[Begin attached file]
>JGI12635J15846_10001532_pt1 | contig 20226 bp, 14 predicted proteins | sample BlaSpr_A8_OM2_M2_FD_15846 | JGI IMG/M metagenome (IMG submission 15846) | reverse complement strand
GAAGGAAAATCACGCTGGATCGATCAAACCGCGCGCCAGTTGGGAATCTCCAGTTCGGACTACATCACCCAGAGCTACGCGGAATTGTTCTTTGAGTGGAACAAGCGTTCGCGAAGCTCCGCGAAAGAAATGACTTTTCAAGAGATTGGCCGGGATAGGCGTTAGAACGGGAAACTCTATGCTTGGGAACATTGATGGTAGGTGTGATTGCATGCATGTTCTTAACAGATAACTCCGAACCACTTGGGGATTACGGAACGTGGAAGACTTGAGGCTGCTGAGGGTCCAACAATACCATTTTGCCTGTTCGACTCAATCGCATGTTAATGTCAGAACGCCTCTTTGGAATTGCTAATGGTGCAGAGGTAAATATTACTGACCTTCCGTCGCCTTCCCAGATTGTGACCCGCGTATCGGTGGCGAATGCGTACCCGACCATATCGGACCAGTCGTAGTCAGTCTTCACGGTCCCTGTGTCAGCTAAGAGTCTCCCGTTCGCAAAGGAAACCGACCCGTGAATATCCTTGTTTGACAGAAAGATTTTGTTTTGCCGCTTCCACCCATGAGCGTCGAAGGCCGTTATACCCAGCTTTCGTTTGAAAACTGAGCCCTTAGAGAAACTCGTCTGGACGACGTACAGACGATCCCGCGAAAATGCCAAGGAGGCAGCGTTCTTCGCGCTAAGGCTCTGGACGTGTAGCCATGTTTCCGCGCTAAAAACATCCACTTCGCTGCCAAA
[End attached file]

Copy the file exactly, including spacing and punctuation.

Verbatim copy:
>JGI12635J15846_10001532_pt1 | contig 20226 bp, 14 predicted proteins | sample BlaSpr_A8_OM2_M2_FD_15846 | JGI IMG/M metagenome (IMG submission 15846) | reverse complement strand
GAAGGAAAATCACGCTGGATCGATCAAACCGCGCGCCAGTTGGGAATCTCCAGTTCGGACTACATCACCCAGAGCTACGCGGAATTGTTCTTTGAGTGGAACAAGCGTTCGCGAAGCTCCGCGAAAGAAATGACTTTTCAAGAGATTGGCCGGGATAGGCGTTAGAACGGGAAACTCTATGCTTGGGAACATTGATGGTAGGTGTGATTGCATGCATGTTCTTAACAGATAACTCCGAACCACTTGGGGATTACGGAACGTGGAAGACTTGAGGCTGCTGAGGGTCCAACAATACCATTTTGCCTGTTCGACTCAATCGCATGTTAATGTCAGAACGCCTCTTTGGAATTGCTAATGGTGCAGAGGTAAATATTACTGACCTTCCGTCGCCTTCCCAGATTGTGACCCGCGTATCGGTGGCGAATGCGTACCCGACCATATCGGACCAGTCGTAGTCAGTCTTCACGGTCCCTGTGTCAGCTAAGAGTCTCCCGTTCGCAAAGGAAACCGACCCGTGAATATCCTTGTTTGACAGAAAGATTTTGTTTTGCCGCTTCCACCCATGAGCGTCGAAGGCCGTTATACCCAGCTTTCGTTTGAAAACTGAGCCCTTAGAGAAACTCGTCTGGACGACGTACAGACGATCCCGCGAAAATGCCAAGGAGGCAGCGTTCTTCGCGCTAAGGCTCTGGACGTGTAGCCATGTTTCCGCGCTAAAAACATCCACTTCGCTGCCAAA